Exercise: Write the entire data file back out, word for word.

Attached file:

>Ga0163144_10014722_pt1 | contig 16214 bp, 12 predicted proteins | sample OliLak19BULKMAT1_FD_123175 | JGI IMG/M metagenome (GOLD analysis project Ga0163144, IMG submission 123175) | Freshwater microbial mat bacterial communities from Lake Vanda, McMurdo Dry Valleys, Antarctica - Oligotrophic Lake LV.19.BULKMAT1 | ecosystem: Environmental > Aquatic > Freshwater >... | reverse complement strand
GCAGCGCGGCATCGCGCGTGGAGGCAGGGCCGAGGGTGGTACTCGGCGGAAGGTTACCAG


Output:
>Ga0163144_10014722_pt1 | contig 16214 bp, 12 predicted proteins | sample OliLak19BULKMAT1_FD_123175 | JGI IMG/M metagenome (GOLD analysis project Ga0163144, IMG submission 123175) | Freshwater microbial mat bacterial communities from Lake Vanda, McMurdo Dry Valleys, Antarctica - Oligotrophic Lake LV.19.BULKMAT1 | ecosystem: Environmental > Aquatic > Freshwater >... | reverse complement strand
GCAGCGCGGCATCGCGCGTGGAGGCAGGGCCGAGGGTGGTACTCGGCGGAAGGTTACCAG